The first emblem of PAOK (1926) depicted a four-leaf clover and a horseshoe, with the initials of the club on the leaves. On March 1929, the joint reunion of the directors’ boards of PAOK and AEK Thessaloniki decided the merger of the two refugee clubs so that the former would absorb the sports sections of AEK, whose football section had been dissolved in 1927.
PAOK changed their emblem and adopted the double-headed eagle of the Union of Thessaloniki Constantinopolitans that had been founded in 1924 as a communication and solidarity beacon for the Constantinople refugees.
Both PAOK’s and AEK Thessaloniki’s founders were members of the afore-mentioned Union, whose memorandum stated in article 27: “If a sports section is established in the bosom of the social club, it is possible for the section to become independent and bear the same name, according to the Olympic Committee regulations”.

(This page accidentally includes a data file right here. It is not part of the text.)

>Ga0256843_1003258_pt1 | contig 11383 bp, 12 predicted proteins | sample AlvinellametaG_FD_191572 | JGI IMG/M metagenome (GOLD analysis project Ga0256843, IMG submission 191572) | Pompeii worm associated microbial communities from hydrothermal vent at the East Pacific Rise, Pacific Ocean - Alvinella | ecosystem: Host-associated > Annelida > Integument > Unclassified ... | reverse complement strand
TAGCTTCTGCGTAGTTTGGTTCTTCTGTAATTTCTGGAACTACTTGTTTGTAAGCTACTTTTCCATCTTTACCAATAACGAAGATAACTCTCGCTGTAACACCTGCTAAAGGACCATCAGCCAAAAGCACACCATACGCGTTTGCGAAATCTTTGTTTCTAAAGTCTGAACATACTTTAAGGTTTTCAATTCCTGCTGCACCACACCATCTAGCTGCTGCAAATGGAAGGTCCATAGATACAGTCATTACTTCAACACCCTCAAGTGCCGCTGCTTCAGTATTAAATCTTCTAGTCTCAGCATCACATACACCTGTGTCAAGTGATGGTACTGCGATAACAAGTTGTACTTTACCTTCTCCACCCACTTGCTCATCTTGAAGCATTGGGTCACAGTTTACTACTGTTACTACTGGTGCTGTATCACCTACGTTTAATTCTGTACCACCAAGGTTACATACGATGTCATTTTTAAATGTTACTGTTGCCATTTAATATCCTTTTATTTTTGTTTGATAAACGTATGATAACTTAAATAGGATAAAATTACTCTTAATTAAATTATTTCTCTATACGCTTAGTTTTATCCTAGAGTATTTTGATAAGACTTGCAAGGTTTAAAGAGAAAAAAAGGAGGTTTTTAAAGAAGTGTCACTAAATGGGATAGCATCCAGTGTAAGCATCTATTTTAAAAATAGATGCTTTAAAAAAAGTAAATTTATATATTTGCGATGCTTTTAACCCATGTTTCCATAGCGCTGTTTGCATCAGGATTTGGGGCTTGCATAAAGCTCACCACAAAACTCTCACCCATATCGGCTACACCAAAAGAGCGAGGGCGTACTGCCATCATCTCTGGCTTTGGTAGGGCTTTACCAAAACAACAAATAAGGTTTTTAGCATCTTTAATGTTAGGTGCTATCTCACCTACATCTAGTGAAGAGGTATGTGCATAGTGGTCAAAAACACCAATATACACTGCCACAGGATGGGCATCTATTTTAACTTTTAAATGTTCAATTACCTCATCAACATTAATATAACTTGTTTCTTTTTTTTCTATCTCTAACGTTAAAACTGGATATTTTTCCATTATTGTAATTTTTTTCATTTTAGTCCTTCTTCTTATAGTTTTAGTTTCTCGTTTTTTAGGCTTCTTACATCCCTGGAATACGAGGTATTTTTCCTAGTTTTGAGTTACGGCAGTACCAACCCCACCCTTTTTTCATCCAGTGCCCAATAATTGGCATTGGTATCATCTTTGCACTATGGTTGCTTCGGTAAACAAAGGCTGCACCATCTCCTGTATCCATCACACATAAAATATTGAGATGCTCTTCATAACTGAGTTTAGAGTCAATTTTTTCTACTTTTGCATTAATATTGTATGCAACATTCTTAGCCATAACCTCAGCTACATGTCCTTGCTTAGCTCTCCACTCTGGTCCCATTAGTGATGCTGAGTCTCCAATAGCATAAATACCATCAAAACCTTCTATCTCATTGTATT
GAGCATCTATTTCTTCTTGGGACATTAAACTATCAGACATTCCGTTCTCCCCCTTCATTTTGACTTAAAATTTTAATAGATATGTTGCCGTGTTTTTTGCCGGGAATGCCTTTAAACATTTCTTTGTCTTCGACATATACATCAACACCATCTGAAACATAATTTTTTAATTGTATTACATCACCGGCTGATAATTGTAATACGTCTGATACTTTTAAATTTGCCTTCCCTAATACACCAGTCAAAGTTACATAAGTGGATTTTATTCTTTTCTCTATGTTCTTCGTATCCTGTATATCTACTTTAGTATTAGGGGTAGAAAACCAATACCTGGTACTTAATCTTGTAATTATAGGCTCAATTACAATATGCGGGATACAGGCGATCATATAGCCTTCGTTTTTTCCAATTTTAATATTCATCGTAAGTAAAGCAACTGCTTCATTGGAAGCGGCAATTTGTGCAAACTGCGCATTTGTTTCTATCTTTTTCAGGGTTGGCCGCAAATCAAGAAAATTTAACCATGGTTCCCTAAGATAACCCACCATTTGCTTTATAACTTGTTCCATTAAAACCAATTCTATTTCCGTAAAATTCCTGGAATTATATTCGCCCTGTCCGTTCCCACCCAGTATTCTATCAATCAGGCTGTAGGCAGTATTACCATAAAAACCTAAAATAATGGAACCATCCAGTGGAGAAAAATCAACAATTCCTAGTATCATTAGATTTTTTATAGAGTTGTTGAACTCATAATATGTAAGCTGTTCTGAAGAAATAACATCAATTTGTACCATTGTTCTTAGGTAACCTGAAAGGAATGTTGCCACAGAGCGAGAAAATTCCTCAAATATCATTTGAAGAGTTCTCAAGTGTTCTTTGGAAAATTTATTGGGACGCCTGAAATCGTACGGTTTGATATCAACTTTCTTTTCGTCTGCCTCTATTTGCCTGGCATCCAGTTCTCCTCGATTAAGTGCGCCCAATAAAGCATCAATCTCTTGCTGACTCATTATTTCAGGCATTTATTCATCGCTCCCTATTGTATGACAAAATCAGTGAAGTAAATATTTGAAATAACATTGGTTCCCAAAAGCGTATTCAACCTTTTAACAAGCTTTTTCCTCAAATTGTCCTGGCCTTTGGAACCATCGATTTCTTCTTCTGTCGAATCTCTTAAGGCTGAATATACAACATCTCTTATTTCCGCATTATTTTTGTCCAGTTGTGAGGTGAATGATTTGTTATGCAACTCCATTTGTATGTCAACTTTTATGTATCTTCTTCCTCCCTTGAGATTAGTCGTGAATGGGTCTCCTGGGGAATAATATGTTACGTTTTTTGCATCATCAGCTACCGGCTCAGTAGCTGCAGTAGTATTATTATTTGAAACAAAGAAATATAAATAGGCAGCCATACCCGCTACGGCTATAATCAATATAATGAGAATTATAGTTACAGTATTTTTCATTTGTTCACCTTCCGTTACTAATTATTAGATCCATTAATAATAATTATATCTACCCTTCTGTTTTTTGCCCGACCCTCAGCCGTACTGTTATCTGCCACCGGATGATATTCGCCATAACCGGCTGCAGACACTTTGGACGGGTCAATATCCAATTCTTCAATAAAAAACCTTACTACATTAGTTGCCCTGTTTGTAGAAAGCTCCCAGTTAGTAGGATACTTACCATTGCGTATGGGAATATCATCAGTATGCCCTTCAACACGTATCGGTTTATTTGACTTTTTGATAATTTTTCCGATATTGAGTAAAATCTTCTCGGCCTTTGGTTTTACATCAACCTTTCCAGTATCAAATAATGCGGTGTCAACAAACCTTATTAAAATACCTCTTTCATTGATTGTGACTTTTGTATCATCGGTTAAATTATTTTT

PAOK’s emblem, the Byzantine double-headed eagle, is a direct reference to the club’ roots in Constantinople, as it was founded by refugees from the capital of the Byzantine Empire.
The emblem was redesigned in 2013 and became more dynamic, while the added golden detail aims to emphasize on the club's Byzantine origins. This development showcases the evolution of the team as they entered a new era, seeing to it that the emblem of PAOK FC preserves the bond between the club’s historical roots and its future.